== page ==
While the large island of Madagascar off the southeast coast of Africa is known more for exotic lemurs, rainforests & beaches, it also boasts some of the world's loveliest fossils.
This specimen is from a quarry near the top of an escarpment, 3 km to the west of the village of Ambatolafia (coordinates: Lat. 16.330 23.600 S, Long. 46.120 10.20 E). Judging from plate tectonic reconstruction (Stampfli & Borel, 2002), the area was located in middle latitudes within the tropical-subtropical climatic zone at palaeo-latitudes of 40E45.S in the late Early Cretaceous of the early Albian approximately 113.0 ± 1.0 Ma to 100.5 ± 0.9 Ma.
Madagascar was carved off from the African-South American landmass early on. The prehistoric break-up of the supercontinent Gondwana separated the Madagascar–Antarctica–India landmass from the Africa–South America landmass around 135 million years ago. Madagascar later split from India about 88 million years ago, during the Late Cretaceous, so the native plants and animals on the island evolved in relative isolation. It is a green and lush island country with more than it's fair share of excellent fossil exposures.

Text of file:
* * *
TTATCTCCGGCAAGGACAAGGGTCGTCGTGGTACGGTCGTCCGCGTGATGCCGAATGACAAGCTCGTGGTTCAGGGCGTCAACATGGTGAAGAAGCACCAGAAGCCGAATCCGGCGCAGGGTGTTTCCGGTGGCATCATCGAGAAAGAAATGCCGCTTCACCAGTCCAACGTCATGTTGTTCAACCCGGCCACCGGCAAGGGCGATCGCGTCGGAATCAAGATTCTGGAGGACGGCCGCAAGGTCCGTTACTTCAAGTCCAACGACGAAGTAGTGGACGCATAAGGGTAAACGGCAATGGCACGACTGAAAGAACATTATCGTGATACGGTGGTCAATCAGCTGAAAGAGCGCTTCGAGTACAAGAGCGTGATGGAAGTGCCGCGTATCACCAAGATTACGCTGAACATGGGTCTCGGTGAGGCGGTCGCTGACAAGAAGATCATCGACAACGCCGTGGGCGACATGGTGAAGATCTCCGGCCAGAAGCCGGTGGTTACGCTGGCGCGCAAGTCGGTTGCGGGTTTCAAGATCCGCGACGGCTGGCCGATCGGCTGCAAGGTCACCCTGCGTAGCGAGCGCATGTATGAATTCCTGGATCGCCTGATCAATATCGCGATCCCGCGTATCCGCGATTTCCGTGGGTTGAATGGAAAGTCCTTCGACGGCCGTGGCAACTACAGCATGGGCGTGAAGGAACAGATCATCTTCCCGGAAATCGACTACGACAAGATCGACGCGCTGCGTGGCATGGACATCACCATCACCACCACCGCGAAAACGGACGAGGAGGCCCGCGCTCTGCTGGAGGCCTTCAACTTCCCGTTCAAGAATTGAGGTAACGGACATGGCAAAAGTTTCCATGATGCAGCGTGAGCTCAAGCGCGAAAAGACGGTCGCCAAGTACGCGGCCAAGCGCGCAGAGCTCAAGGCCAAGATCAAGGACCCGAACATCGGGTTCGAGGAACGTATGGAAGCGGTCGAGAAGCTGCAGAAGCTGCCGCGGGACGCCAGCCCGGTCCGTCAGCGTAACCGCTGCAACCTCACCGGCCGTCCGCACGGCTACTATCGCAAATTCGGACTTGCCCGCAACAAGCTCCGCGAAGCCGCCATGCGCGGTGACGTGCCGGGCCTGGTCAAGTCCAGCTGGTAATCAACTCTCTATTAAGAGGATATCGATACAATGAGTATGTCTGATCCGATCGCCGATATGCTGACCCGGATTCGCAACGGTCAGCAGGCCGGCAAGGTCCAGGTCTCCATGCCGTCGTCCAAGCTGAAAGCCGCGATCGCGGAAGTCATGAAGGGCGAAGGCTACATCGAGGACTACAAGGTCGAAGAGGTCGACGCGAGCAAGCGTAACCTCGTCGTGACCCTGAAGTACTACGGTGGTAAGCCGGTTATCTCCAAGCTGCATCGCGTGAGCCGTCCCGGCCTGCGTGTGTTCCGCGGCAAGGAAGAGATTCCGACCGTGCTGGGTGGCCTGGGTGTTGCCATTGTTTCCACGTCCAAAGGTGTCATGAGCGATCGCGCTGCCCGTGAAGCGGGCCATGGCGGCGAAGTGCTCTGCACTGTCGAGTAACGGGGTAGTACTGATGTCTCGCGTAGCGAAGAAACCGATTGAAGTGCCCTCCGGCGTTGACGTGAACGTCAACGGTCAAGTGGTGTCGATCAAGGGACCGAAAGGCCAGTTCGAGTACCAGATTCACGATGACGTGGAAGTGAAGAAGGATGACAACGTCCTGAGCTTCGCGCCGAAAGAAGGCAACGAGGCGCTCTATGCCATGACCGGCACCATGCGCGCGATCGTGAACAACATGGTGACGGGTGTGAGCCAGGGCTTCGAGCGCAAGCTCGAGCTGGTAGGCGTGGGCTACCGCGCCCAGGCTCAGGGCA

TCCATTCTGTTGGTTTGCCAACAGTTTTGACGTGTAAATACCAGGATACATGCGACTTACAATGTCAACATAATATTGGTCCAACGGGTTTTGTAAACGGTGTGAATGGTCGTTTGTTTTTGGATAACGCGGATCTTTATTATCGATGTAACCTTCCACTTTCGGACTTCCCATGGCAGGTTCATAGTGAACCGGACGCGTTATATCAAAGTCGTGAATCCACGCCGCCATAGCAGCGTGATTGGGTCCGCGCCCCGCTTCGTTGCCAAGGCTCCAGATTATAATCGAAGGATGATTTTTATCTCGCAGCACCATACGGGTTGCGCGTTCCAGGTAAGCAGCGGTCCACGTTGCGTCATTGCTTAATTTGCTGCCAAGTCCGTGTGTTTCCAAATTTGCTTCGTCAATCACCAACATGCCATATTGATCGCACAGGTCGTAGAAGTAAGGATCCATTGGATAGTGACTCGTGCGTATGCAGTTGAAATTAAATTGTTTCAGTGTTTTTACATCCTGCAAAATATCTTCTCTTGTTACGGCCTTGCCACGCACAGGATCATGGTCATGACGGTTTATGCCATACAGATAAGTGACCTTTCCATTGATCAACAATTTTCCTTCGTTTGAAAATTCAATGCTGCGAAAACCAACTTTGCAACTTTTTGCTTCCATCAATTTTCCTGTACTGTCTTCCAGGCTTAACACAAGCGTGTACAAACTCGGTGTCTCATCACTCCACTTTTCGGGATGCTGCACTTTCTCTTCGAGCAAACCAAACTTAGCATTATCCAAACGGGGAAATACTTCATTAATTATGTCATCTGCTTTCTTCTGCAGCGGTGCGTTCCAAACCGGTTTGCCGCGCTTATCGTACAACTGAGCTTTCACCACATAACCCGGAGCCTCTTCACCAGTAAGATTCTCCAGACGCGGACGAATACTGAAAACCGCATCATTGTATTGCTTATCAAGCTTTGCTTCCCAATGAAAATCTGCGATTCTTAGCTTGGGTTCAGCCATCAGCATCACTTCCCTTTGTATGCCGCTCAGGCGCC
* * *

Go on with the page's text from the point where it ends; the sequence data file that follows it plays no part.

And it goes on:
Along the length of the eastern coast runs a narrow and steep escarpment containing much of the island's remaining tropical lowland forest. If you could look beneath this lush canopy, you'd see rocks of Precambrian age stretching from the east coast all the way to the centre of the island. The western edge is made up of sedimentary rock from the Carboniferous to the Quaternary. The beauty you see here is from sedimentary exposures from northwestern Madagascar and is in my personal collection. There is an exceptionally well-preserved and unusually large specimen in the collections of João Da Costa that I'll photograph and include in a future post.